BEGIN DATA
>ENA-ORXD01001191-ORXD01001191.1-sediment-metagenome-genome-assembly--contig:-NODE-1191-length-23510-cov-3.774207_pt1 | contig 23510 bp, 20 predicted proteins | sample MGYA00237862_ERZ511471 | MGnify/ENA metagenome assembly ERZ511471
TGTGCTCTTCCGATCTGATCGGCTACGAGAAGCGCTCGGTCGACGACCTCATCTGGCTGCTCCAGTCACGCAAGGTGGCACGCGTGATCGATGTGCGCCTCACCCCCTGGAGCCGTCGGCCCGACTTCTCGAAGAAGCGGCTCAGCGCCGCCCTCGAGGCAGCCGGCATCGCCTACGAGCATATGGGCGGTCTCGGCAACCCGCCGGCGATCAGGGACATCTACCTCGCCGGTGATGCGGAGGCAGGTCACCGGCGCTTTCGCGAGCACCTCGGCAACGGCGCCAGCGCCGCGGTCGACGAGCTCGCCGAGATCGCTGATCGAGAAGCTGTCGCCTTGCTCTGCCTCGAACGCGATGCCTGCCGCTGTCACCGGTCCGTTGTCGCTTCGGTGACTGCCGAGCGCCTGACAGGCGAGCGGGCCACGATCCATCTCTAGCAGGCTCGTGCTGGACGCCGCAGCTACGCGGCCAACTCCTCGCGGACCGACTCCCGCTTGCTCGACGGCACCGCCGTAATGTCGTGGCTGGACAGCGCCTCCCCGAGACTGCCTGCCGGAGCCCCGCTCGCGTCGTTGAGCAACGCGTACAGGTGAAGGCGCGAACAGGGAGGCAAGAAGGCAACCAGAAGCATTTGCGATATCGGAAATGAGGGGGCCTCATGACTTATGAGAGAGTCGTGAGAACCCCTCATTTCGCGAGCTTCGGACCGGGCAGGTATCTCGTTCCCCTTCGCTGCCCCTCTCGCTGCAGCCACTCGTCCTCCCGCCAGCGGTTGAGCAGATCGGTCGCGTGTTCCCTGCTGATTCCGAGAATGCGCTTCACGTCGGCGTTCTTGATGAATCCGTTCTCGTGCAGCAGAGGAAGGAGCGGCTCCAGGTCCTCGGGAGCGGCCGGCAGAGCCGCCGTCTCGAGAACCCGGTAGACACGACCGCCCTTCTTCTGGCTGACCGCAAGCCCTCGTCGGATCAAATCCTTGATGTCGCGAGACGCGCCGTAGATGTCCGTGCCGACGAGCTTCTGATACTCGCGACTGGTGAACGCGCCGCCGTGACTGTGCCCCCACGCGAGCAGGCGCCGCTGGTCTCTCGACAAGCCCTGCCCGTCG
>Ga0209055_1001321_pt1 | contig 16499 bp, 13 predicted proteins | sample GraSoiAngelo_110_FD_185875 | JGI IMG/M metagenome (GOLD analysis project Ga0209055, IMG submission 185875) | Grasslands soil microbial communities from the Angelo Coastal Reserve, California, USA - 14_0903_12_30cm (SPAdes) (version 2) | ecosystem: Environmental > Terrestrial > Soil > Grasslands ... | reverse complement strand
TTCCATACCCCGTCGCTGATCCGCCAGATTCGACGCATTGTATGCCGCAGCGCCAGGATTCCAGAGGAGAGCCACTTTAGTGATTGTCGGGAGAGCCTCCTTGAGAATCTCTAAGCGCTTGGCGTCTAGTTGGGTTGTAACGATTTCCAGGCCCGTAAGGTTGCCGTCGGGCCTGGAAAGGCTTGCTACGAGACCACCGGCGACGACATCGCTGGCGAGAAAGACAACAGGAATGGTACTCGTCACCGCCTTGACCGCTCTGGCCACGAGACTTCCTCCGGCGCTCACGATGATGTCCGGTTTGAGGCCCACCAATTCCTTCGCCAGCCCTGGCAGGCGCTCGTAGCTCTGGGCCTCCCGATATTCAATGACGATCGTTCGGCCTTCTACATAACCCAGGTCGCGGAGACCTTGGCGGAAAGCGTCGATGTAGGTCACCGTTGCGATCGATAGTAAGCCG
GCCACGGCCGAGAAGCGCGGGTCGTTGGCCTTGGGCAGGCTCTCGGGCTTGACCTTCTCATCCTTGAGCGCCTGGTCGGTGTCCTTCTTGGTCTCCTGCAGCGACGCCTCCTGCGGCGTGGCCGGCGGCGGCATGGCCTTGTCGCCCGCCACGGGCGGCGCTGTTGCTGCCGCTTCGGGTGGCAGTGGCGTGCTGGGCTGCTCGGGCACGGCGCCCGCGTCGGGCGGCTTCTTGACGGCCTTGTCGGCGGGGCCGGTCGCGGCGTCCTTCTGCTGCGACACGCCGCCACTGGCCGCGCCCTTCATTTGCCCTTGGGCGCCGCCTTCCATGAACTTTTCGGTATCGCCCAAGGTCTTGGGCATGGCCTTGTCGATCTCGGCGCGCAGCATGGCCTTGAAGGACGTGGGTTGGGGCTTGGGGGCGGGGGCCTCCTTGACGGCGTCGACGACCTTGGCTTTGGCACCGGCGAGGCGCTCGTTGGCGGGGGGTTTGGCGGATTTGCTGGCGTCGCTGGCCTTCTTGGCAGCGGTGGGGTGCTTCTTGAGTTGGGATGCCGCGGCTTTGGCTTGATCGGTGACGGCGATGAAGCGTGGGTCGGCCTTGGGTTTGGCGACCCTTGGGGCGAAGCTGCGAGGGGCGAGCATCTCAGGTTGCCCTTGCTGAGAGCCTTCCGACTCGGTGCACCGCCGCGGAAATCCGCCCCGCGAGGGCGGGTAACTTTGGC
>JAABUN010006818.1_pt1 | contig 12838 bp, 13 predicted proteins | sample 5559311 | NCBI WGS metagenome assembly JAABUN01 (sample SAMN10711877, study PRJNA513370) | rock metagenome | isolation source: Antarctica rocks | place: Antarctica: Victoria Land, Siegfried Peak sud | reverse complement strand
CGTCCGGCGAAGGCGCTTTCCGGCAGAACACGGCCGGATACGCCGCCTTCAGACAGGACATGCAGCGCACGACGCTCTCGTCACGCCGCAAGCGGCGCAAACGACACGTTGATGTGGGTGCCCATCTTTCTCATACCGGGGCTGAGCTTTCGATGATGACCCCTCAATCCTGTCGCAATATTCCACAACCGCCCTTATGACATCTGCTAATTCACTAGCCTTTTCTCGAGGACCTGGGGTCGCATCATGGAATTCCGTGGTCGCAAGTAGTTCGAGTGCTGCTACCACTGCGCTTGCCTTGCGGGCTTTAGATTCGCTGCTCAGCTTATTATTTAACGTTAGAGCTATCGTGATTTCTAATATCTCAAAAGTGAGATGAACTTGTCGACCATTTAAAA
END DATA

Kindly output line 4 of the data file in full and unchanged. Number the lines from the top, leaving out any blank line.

TTCCATACCCCGTCGCTGATCCGCCAGATTCGACGCATTGTATGCCGCAGCGCCAGGATTCCAGAGGAGAGCCACTTTAGTGATTGTCGGGAGAGCCTCCTTGAGAATCTCTAAGCGCTTGGCGTCTAGTTGGGTTGTAACGATTTCCAGGCCCGTAAGGTTGCCGTCGGGCCTGGAAAGGCTTGCTACGAGACCACCGGCGACGACATCGCTGGCGAGAAAGACAACAGGAATGGTACTCGTCACCGCCTTGACCGCTCTGGCCACGAGACTTCCTCCGGCGCTCACGATGATGTCCGGTTTGAGGCCCACCAATTCCTTCGCCAGCCCTGGCAGGCGCTCGTAGCTCTGGGCCTCCCGATATTCAATGACGATCGTTCGGCCTTCTACATAACCCAGGTCGCGGAGACCTTGGCGGAAAGCGTCGATGTAGGTCACCGTTGCGATCGATAGTAAGCCG